Economics Roundtable

May 2014 Payroll Employment

After 76 months, we finally got back to the prerecession level of payroll employment.

Click on the image to get a bigger version.


The best summary of the state of our economy is the graph (below) of employment as a fraction of population for people over 16 years old. The decrease is large, but the most troubling feature of the graph is the flat trend .

Click on the image to get a bigger version.

Graph-of-the-Year Candidates

Donald Marron likes European interest rates. Click on the image to get a bigger version. Can you find three distinct subperiods?

Brad DeLong favors the U.S. gdp gap.

Remember M1?

Money Supply M1 growth is now over 20% per year over a 12 month lag. M1 growth has touched 20% before, but not with excess reserves of $1.6 trillion. Where is M1 headed?

Click on the chart for a larger version.


The Economics Roundtable is sponsored by EconModel.

The Classic Economic Models cover micro, macro, and financial markets.

RSS Feed

Macro and Other Market Musings

David Beckworth.

November 16, 2014, 5:23 pm, 1372459
Below the fold is a recent Twitter discussion I had with David Andolfatto and Noah Smith on Neo-Fisherism. The big takeaway from this conversation is that we all view the expected path of the consolidated government balance sheet as being a key determinant for current aggregate demand growth. ...

September 22, 2014, 1:23 pm, 1339261
Paul Krugman and Josh Barro are going after conservatives for their "new love affair with Canada". They claim conservatives are incorrect to view Canada's successful fiscal consolidation in the 1990s as evidence of  "expansionary austerity." Here is Krugman:

Canadian austerity in the ...

September 1, 2014, 11:23 am, 1327483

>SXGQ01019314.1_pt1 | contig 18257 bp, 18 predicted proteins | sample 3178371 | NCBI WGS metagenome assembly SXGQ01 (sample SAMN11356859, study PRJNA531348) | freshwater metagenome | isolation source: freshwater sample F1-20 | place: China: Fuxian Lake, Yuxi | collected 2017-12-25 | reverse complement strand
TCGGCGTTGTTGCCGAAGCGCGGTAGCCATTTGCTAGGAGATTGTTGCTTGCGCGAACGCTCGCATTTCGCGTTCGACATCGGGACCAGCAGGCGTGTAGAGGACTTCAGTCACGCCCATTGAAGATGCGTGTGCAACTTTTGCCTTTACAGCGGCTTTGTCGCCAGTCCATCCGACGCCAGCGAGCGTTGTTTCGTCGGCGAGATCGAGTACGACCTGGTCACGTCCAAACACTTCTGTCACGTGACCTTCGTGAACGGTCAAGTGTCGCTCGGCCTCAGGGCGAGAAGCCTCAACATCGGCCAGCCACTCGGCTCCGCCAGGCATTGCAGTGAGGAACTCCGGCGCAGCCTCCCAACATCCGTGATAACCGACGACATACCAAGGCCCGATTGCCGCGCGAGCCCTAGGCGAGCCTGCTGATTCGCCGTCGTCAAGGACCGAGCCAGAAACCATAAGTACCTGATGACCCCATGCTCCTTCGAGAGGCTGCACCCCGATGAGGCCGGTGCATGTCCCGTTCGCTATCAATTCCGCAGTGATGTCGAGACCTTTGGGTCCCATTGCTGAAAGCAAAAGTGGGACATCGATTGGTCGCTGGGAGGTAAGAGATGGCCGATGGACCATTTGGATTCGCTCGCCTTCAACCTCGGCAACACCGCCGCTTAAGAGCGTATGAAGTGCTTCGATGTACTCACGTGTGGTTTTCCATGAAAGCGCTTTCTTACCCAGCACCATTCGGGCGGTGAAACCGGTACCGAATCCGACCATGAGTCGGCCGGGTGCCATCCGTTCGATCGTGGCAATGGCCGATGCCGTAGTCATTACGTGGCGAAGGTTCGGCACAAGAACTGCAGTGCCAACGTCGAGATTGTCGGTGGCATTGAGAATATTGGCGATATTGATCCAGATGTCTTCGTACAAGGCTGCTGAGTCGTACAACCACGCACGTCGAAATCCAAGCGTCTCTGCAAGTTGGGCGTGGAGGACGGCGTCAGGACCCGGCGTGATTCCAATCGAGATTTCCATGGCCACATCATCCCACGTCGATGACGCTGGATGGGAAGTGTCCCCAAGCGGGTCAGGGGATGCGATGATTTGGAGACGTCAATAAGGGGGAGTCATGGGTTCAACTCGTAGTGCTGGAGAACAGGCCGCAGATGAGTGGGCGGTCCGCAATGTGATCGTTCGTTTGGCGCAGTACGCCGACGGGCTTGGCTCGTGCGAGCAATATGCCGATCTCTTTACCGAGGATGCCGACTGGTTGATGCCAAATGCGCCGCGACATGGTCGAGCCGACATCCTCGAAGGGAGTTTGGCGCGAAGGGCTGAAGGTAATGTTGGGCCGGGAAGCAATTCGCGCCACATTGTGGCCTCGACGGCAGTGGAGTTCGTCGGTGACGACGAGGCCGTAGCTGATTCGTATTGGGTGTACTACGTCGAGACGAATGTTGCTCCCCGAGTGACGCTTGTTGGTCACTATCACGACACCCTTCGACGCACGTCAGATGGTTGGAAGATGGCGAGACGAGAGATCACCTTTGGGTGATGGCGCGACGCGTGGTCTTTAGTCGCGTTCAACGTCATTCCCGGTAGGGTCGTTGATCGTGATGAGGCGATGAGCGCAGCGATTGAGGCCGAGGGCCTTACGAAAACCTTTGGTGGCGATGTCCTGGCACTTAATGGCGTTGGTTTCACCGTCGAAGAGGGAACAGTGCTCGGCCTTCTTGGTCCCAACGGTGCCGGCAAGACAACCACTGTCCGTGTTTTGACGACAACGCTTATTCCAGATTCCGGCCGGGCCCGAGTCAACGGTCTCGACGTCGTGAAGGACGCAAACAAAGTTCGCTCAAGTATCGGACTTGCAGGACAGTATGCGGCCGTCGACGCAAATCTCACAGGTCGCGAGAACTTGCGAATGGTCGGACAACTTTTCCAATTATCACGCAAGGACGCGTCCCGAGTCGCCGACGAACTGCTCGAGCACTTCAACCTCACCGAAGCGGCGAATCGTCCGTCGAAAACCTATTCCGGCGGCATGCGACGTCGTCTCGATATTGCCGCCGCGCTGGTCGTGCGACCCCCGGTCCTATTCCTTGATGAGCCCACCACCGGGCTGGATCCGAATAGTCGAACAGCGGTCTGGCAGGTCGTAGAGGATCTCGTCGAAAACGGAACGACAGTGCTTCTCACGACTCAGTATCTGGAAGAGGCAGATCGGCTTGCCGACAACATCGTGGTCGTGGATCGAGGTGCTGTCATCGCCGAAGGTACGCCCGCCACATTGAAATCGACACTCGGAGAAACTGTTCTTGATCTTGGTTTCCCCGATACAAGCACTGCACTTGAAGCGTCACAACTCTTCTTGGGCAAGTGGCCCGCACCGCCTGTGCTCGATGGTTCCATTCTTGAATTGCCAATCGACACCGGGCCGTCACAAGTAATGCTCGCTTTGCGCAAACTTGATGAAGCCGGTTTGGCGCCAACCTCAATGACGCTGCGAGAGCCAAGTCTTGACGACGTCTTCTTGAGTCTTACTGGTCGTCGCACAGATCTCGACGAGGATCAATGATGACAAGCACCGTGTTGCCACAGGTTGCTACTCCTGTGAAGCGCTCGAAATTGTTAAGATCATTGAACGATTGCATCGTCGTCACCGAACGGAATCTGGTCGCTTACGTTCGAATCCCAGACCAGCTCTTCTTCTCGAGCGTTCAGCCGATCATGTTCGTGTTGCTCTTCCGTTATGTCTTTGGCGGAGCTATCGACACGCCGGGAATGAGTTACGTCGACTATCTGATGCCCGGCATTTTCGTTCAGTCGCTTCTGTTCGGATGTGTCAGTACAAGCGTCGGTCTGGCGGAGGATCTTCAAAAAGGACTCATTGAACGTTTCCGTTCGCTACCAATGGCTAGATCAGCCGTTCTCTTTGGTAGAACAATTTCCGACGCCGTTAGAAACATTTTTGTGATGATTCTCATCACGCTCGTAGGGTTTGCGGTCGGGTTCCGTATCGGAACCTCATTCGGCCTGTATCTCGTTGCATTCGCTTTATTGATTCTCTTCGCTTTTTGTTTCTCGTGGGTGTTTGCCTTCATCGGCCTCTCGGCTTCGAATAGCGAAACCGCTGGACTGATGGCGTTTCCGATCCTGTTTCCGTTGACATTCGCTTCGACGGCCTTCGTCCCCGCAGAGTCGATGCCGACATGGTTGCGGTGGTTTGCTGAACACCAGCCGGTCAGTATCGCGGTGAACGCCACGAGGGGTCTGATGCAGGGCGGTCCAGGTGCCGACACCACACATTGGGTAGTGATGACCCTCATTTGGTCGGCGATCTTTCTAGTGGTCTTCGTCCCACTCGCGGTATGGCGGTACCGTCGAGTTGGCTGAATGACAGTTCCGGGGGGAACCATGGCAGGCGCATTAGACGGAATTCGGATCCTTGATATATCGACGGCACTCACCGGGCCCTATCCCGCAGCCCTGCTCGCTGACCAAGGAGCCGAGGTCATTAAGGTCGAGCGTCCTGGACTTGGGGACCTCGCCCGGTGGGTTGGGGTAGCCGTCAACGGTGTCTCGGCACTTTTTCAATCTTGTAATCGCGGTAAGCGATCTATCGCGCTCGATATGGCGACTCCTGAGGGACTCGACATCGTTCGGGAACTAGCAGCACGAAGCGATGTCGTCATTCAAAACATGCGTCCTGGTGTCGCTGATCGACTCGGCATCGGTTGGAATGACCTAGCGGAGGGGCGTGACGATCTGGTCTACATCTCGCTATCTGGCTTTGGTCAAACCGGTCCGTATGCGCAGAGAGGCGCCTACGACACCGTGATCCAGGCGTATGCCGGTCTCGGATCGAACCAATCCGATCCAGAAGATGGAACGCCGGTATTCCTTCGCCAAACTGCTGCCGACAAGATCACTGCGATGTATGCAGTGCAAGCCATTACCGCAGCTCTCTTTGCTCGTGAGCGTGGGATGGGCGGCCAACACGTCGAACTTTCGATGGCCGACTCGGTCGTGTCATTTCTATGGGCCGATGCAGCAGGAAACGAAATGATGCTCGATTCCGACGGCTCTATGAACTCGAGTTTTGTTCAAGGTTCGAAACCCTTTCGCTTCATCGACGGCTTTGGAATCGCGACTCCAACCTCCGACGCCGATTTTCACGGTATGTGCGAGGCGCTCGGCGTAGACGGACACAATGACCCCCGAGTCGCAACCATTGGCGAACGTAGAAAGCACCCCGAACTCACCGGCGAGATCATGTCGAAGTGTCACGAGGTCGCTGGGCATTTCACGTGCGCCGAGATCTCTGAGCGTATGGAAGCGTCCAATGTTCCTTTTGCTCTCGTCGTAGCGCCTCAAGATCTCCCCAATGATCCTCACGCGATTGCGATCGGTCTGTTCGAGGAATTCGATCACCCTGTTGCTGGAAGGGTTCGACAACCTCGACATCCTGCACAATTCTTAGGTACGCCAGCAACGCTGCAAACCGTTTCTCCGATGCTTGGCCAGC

Is the U.S. economy in the midst of another bond  market "conundrum"? The last time we had one was in 2005 when former Fed chairman Alan Greenspan became perplexed over long-term interest rates failing to rise with the tightening of monetary policy. Some observers see something similar ...

August 24, 2014, 5:23 pm, 1323778
It is hard not to be cynical when you see charts like this one. It shows what appears to be a systematic relationship over the past 6 years between changes in the Fed share of marketable treasuries and PCE core inflation:

August 22, 2014, 3:23 pm, 1323217
I recently gave a talk to the Financial Planning Association of Kentucky. The slides from the presentation are below and readers of this blog with be familiar with many of them. In case you are not familiar, below is the slide outline and where to go for more ...

August 15, 2014, 7:23 pm, 1319545
Speaking of secular stagnation, it appears to be catching on at the Fed. Here is CNBC's Alex Rosenberg:

Is there something seriously wrong with the economy?

It's a scary prospect, and a concern that's gotten louder and louder over the past year. In ...

August 15, 2014, 5:23 pm, 1319478
There is a new VoxEU ebook on secular stagnation. The book is a collection of essays by many prominent economists, most of whom are proponents of secular stagnation. As readers know, I am not convinced that this problem lingers over the U.S. economy and have explained why ...

August 5, 2014, 7:23 pm, 1312155
Has the ECB finally ended its hard-money ways? You know the kind that raises interest rates twice during the crisis, allows aggregate demand in the periphery to stall, and fosters below-trend growth in money supply and money velocity. On Thursday, the ECB said it would ...

August 5, 2014, 7:23 pm, 1312153
The Bank for International Setttlements (BIS) released its annual report today. It calls for central banks in advanced economies to begin tightening monetary policy to ward off the buildup of financial imbalances. This is great advice if it were 2002. But it is 2014 and advanced economies ...

August 5, 2014, 7:23 pm, 1312154
Must private-sector debt crisis necessarily lead to sharp recessions? Are impaired household balance sheets the reason for the Great Depression, the Great Recession, and the Eurozone crisis? For many observers the answer is an unequivocal yes. People acquired mortgages based on unrealistic expectations about future income streams from ...